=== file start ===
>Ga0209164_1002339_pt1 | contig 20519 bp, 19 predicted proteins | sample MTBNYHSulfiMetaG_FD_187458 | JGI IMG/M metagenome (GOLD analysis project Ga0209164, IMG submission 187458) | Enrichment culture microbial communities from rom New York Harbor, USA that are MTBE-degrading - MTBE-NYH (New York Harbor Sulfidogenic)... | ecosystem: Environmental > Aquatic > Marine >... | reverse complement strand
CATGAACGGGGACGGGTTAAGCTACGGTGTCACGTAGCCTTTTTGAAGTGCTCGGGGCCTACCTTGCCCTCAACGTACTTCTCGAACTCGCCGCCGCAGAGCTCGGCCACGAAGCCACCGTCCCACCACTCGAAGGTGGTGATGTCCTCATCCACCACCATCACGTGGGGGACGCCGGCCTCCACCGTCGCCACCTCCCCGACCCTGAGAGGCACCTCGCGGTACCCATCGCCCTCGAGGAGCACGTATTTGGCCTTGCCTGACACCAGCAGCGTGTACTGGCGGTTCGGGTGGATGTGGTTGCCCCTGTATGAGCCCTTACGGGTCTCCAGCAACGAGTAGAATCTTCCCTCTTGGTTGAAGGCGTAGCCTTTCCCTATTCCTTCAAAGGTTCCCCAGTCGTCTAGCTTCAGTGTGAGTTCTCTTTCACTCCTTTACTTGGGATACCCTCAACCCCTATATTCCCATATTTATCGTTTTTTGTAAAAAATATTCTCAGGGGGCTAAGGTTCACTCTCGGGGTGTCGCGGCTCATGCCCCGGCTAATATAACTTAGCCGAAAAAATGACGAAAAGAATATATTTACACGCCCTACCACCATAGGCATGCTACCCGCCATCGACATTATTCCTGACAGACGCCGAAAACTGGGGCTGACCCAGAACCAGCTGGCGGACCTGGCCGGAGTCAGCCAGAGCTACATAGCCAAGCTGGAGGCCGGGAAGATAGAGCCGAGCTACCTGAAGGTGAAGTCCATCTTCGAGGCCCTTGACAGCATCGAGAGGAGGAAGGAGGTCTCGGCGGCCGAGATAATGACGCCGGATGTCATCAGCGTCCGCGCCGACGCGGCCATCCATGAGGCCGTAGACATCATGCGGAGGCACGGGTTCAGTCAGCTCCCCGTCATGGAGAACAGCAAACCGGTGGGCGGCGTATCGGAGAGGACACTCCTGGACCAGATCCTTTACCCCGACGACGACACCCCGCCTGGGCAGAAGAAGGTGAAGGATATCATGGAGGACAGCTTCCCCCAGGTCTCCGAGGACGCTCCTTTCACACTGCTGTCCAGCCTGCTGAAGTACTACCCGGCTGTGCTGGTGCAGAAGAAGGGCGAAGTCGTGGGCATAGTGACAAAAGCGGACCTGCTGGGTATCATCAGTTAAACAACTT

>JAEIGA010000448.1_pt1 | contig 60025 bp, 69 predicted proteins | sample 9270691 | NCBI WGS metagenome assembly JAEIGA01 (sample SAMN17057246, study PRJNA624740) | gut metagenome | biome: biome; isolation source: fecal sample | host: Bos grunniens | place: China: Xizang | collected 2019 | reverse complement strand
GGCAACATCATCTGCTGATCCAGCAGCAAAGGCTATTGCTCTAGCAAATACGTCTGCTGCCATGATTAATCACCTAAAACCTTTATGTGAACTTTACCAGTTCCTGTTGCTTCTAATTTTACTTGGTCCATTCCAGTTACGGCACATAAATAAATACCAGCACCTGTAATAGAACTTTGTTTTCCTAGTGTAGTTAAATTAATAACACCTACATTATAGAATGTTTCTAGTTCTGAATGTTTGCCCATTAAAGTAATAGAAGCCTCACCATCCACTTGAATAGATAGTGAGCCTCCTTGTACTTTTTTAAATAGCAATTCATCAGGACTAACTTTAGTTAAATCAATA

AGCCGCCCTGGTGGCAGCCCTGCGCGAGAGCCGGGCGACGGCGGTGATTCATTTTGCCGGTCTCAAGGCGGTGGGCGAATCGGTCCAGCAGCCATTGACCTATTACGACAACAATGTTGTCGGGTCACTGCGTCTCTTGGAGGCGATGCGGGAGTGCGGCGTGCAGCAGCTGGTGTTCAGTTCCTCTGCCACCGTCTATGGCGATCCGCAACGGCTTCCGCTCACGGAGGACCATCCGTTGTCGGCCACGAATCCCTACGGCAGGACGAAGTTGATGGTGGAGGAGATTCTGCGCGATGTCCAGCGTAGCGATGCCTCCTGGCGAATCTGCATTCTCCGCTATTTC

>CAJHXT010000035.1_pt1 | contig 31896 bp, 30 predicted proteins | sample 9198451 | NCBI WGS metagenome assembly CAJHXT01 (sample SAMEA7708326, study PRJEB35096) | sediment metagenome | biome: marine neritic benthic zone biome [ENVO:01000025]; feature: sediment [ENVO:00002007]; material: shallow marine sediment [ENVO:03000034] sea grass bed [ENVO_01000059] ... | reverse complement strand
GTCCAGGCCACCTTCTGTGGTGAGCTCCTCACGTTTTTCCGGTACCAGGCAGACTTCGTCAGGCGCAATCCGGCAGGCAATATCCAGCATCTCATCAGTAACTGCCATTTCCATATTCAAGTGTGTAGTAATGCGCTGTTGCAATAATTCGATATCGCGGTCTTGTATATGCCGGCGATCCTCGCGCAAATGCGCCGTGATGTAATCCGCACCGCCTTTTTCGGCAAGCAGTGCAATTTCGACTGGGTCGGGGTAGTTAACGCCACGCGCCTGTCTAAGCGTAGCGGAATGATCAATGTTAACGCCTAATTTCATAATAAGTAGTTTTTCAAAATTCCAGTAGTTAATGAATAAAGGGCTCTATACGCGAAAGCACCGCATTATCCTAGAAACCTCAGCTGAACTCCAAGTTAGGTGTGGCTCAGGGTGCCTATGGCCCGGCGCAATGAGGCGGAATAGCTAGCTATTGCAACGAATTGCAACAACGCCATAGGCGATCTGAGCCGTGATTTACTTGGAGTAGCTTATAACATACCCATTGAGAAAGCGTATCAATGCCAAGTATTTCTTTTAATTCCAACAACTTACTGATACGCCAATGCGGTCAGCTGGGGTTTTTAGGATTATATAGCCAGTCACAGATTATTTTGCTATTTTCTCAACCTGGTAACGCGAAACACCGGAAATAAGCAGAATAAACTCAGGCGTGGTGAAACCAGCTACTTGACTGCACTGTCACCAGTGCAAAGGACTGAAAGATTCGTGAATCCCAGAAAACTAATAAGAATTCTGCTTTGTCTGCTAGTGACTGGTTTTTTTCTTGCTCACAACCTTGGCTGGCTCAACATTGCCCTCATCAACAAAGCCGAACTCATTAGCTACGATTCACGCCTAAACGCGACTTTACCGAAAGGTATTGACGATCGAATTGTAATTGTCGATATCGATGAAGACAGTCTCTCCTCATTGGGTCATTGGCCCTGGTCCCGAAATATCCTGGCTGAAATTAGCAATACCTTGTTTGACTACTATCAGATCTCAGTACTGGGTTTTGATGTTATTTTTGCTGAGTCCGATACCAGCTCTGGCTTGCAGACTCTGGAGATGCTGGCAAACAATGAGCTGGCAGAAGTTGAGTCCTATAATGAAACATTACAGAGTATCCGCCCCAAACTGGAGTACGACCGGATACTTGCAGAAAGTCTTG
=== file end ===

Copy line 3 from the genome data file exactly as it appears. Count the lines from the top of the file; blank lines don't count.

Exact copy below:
>JAEIGA010000448.1_pt1 | contig 60025 bp, 69 predicted proteins | sample 9270691 | NCBI WGS metagenome assembly JAEIGA01 (sample SAMN17057246, study PRJNA624740) | gut metagenome | biome: biome; isolation source: fecal sample | host: Bos grunniens | place: China: Xizang | collected 2019 | reverse complement strand